Why use renewables and wasted energy to power Ponzi schemes?
If your primary goal as a publication is to uncover “the unintended consequences of digital trends,” then Digiconomist hit the jackpot when cryptocurrency entered the mainstream. Starting 2022 with a bang, the tech blog shared on Twitter last year’s results of its “widely cited” indices that have been tracking the mammoth energy wastage of Bitcoin:
Some statistics to start the year:
During 2021 Bitcoin consumed 134 TWh in total, which is comparable to the electrical energy consumed by a country like Argentina.
Related CO2 emissions were ~64 Mt; enough to negate the entire global net savings from deploying EVs.
— Digiconomist (@DigiEconomist) January 1, 2022
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This will damage Bitcoin’s status in the public eye, especially given that it was once considered by enthusiasts as the “gold standard” of cryptocurrency. Now, it is now losing favour, with anyone failing to convert to “Bitcoin maximalism” adopting other tokens.
These tokens, of course, still have limited functionality. It’s difficult to buy or sell anything other than links to JPEG images, virtual land, game characters, and other cryptocurrencies — which also have zero real-world application, but at least these have more “utility” than Bitcoin. Meanwhile, crypto’s dying star can only handle seven transactions per second, twice as slow as rival Ethereum, and more than three times slower than Western Union transfers a decade ago. Thus arguing Bitcoin is the “future of finance” is a bit like trying to peddle Sony’s 1992 Minidisc Player as an iPod killer.
Still, despite the unfavourable coverage, Bitcoin maximalists are dedicated to the cause. When several years are devoted to building an identity around a cult-like object, you won’t leave without a fight. Since Bitcoin doesn’t work as a currency, store of value, or “inflation hedge”, maximalists have embarked on a last-ditch effort to conceive a pragmatic use case, this time: “wasted energy.”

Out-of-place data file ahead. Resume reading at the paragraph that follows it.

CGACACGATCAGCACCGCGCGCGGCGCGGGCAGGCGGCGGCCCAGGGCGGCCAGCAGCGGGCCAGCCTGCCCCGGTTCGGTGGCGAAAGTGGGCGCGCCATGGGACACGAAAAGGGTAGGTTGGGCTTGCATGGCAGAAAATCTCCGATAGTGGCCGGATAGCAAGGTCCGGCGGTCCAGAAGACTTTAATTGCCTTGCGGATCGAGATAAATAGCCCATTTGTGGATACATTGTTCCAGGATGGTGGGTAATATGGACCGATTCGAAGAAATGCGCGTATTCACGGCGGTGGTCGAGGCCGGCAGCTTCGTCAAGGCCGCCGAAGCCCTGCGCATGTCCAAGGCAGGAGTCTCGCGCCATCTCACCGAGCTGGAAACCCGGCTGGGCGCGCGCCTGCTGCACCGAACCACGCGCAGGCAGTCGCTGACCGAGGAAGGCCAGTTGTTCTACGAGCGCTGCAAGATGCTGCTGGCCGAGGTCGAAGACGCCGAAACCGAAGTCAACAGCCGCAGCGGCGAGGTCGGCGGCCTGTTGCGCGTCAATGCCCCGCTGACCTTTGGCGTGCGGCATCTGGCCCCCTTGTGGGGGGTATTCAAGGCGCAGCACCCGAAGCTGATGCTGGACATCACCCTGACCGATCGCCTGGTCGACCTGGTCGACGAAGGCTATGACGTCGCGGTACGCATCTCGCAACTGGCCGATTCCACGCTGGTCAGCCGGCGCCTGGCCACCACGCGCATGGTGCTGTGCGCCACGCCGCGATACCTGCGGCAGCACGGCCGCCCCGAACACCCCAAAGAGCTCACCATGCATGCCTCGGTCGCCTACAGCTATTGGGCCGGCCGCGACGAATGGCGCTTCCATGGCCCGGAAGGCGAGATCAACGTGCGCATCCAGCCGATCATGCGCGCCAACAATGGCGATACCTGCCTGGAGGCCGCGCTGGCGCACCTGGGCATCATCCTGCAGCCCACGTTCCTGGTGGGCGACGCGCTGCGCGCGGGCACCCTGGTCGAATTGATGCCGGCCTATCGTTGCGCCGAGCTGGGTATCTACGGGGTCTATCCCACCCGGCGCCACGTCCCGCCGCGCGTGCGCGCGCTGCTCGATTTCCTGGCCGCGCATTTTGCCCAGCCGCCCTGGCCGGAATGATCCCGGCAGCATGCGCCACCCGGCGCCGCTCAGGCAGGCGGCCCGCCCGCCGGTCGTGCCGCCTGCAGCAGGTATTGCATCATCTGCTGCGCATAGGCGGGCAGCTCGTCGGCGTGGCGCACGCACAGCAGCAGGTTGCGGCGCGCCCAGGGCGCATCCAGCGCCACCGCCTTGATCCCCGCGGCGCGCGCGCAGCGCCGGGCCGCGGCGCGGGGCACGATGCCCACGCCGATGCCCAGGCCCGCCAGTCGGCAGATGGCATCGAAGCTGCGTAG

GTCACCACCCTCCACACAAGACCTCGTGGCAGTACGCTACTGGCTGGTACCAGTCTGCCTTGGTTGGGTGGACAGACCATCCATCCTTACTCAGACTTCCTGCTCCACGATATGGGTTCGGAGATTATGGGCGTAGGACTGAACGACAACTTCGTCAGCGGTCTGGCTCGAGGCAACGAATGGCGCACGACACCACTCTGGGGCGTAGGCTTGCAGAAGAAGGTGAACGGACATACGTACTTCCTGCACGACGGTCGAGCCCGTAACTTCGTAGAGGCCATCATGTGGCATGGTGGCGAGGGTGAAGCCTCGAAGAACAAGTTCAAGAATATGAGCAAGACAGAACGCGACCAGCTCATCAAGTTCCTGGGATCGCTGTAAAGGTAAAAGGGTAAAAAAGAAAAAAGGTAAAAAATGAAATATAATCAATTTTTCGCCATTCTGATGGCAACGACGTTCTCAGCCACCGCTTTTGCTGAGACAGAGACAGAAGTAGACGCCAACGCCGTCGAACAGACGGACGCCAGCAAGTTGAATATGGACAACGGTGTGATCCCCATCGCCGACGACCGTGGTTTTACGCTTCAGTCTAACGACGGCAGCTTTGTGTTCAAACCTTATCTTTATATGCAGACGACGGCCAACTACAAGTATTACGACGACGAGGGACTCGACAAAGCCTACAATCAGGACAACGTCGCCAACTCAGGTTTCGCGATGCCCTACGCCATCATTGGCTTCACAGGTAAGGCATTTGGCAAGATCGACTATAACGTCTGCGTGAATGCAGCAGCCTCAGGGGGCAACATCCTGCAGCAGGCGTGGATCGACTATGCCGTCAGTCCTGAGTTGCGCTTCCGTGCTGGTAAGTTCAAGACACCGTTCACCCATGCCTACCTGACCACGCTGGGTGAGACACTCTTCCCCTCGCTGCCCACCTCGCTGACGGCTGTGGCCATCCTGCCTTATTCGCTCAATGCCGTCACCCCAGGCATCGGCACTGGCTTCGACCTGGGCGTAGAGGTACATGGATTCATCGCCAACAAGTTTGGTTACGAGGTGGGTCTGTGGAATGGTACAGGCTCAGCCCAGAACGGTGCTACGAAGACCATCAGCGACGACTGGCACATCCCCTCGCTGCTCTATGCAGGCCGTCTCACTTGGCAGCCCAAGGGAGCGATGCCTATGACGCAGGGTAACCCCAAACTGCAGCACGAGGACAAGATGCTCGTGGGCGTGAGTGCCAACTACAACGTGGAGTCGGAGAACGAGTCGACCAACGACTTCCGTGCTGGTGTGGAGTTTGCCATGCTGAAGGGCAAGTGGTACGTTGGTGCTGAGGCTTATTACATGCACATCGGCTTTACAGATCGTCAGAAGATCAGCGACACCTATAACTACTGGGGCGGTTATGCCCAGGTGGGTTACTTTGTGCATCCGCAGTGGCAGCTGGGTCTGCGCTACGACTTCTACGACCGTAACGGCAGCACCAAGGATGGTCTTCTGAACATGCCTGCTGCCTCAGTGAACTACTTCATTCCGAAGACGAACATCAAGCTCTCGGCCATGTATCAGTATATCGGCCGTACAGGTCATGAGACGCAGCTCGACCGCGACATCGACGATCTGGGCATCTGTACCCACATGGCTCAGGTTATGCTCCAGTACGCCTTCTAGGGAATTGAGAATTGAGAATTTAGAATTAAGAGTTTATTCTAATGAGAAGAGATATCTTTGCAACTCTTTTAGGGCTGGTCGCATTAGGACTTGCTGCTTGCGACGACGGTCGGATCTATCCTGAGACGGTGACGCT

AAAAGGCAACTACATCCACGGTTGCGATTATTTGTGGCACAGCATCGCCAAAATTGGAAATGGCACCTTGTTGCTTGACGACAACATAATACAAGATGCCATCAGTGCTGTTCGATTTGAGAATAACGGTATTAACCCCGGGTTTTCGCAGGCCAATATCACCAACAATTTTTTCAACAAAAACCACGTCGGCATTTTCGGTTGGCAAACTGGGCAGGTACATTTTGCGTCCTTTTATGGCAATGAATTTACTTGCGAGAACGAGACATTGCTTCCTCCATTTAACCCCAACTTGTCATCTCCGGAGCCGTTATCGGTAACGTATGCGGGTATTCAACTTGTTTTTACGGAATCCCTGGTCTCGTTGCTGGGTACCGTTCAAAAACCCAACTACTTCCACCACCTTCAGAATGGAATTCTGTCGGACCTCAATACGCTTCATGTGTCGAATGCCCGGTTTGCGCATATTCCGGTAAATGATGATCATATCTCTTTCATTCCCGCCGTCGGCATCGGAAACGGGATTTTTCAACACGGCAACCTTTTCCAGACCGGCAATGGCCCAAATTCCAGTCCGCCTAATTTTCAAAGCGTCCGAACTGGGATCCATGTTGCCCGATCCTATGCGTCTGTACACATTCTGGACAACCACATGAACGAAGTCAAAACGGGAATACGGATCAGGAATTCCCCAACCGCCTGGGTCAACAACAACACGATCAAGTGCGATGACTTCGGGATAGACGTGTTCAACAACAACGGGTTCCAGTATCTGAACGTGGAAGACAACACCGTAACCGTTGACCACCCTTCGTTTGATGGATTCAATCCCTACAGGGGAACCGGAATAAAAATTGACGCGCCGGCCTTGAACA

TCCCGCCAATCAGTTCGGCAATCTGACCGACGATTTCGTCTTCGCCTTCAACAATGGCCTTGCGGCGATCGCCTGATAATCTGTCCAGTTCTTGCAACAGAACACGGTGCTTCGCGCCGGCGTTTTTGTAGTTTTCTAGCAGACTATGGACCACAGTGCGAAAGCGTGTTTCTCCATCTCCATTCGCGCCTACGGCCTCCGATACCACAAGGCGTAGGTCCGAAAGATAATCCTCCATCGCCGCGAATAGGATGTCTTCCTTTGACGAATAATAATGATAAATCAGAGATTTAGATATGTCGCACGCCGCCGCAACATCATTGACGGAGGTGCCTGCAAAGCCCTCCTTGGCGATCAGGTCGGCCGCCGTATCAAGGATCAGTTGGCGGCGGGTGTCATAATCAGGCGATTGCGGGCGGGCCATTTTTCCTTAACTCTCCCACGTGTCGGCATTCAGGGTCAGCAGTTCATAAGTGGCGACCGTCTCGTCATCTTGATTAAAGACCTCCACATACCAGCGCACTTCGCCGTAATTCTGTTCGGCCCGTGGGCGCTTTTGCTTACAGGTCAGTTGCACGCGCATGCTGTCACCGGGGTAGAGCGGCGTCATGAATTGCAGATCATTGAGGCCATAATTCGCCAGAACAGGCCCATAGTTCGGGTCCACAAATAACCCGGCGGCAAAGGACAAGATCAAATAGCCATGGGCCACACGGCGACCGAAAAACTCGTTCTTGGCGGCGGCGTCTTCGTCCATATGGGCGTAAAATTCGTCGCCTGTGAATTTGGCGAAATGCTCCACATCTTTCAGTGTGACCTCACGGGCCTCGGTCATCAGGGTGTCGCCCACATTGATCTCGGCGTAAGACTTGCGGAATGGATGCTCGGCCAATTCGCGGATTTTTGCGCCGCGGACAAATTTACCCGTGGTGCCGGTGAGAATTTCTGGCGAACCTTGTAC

The idea is that Bitcoin miners will consume unused power from sources other enterprises can’t utilise, including hydropower, flared natural gas, and even volcanoes. Capturing wasted energy sounds like it could legitimise Bitcoin mining. But that’s until the public finds out you’ve been consuming fuel to mine cryptocurrency, instead of allowing other entities to develop methods to capture these energy surpluses for productive uses.
It’s unclear why society would allow a defective technology to add further stress to climate objectives, especially when cheap and renewable energy sources could be in short supply.
That said, even if Bitcoin became a net positive for the environment, there’d still be little justification for its other destructive qualities, like how it possesses elements of both 1990s Albanian-style pyramid schemes and multi-level marketing scams. It’s hilarious to presume that governments will embrace crypto as a net plus for the environment when it’s backed by so-called “Ponzinomics”: a fraudulent scheme which, in this instance, pays out to its early adopters (Bitcoin miners) while generating zero cash flows or revenue for real asset holders (Bitcoin holders).
If Bitcoin’s publicity machine somehow markets wasted energy as an authentic use case successfully, we could see global power structures embrace a carbon-neutral Ponzi.